One of the possibilities that excites Bassani about preparing for missions to Mars is the future benefit of technology to those of us on earth. “It’s a bit like it’s been with the Apollo missions, with all the benefits we’ve had from those missions. We weren’t even imagining that we would have such technological returns. We can’t really predict now what we’re going to have from those missions.” Still, Bassani is confident we will see benefits as we advance towards a Mars mission. 

As Bassani looks towards graduation, she understands her path to becoming an astronaut is still beginning. “It’s important for me to have experience within my field. I decided to focus on systems engineering. These are the people who know everything about a machine and how it works. If I am an astronaut on a mission and a failure occurs, if I know everything about the machine, I might be able to fix it.” Bassani is looking at her options both within Italy and outside, with an eye towards NASA’s Jet Propulsion Laboratory, a path several of her classmates have taken. For now, she continues to focus on her studies. “I like to say that I probably know more about Mars than is socially acceptable for a 21 year old.”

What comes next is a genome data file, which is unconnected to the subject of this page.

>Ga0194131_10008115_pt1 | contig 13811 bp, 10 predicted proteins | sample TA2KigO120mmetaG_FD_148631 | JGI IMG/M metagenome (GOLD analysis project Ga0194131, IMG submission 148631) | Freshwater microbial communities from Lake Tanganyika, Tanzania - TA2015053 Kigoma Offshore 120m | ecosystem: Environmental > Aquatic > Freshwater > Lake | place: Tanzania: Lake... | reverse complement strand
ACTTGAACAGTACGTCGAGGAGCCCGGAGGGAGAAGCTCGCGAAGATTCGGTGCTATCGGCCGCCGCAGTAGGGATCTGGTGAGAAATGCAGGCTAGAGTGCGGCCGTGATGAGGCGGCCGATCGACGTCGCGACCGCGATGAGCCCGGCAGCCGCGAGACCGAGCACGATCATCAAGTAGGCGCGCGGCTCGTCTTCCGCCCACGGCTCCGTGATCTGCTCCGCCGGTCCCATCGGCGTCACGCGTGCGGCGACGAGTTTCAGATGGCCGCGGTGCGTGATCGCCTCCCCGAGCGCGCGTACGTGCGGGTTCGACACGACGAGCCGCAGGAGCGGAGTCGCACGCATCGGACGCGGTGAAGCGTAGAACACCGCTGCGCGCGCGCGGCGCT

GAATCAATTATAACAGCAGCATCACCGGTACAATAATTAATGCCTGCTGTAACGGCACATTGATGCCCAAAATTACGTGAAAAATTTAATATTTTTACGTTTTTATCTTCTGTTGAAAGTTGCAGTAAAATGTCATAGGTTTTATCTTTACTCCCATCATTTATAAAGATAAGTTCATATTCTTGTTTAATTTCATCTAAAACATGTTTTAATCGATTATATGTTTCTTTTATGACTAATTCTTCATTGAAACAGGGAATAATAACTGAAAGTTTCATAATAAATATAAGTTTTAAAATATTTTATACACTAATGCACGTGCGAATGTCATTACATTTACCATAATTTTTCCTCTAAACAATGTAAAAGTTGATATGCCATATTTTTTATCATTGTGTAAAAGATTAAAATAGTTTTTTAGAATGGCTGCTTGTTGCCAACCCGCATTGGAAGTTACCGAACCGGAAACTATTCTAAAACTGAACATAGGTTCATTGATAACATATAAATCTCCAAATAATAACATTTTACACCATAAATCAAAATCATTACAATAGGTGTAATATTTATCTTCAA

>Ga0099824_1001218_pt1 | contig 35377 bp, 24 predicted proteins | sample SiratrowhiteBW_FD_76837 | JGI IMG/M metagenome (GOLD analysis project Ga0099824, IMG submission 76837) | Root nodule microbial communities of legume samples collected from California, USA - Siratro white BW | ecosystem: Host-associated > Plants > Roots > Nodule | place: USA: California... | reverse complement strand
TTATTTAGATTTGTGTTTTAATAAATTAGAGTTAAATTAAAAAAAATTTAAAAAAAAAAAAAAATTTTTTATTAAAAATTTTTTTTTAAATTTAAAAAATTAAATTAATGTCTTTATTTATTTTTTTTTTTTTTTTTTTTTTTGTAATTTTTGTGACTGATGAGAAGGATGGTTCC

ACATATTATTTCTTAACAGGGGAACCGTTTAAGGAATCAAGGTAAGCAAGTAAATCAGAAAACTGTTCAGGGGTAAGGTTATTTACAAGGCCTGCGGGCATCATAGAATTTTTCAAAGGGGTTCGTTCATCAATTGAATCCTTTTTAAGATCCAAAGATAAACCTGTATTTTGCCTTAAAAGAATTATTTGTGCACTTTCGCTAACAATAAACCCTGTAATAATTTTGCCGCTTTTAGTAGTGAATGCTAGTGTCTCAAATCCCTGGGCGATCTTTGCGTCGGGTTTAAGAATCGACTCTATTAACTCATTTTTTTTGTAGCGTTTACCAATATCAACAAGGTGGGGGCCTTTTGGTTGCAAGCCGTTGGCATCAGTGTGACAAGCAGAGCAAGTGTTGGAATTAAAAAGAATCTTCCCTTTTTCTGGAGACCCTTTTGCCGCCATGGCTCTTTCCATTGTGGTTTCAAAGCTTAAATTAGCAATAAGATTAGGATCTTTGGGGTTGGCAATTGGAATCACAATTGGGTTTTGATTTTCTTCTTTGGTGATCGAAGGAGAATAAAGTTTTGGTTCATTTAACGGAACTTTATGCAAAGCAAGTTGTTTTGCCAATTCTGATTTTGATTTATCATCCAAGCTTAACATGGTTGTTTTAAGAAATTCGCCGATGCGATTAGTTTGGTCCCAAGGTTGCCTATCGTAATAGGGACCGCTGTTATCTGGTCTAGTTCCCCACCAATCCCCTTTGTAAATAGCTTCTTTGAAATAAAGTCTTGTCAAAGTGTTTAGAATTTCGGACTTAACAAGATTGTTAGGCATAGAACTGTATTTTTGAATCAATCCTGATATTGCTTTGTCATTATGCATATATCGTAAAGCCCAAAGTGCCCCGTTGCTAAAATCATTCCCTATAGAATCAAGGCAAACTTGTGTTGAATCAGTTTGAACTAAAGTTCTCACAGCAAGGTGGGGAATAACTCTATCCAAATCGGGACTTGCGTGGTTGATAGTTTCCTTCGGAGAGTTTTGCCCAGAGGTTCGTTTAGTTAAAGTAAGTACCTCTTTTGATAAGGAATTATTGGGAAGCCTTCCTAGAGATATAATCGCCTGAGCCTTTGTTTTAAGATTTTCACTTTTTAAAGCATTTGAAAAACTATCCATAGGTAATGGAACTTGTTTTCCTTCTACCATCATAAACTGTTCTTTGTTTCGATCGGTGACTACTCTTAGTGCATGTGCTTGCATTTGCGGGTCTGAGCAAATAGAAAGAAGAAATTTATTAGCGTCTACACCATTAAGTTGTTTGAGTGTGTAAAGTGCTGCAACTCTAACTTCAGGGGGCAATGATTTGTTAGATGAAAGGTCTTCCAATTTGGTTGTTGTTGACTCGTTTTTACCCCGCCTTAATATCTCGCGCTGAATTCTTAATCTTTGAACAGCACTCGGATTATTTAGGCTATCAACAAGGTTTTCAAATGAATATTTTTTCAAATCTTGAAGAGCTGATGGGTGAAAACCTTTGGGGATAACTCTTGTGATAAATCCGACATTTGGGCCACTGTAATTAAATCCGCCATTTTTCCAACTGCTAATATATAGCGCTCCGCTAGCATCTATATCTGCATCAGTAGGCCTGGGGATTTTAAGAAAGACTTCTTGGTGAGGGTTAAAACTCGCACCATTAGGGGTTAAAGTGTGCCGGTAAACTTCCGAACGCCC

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As if becoming an expert on Mars isn’t enough, Bassani loves to write. She has published two books already. The first, Ad Martem 12, uses the knowledge she gained while creating her Mars base project. The story revolves around the first three humans born on Mars. The second book, Kalopsia, is more dystopian in nature, following the journey of an 18 year old forced into training for war as part of 500 youth who are recruited each year by military forces. Bassani’s penchant for writing doesn’t show signs of slowing down. She’s collaborating with a publisher to highlight her journey into the field of study. She also anticipates writing a space saga and a collection of short stories centered around a question she posed to her Instagram followers about their favorite cosmic object.

Recently, Bassani took a flight on a Piper airplane. She hopes to soon get her pilot’s license. While looking down on the places she traverses every day, she felt a shift in perspective. “You realize how small everything is and you appreciate it.” Imagine looking down on the earth from space. For Giulia Bassani, this isn’t just a dream. It’s her goal. Perhaps she will be the first Italian astronaut on Mars.

Follow Giulia Bassani on Instagram and Facebook as @astro_giulia and find out more at astro_giulia.com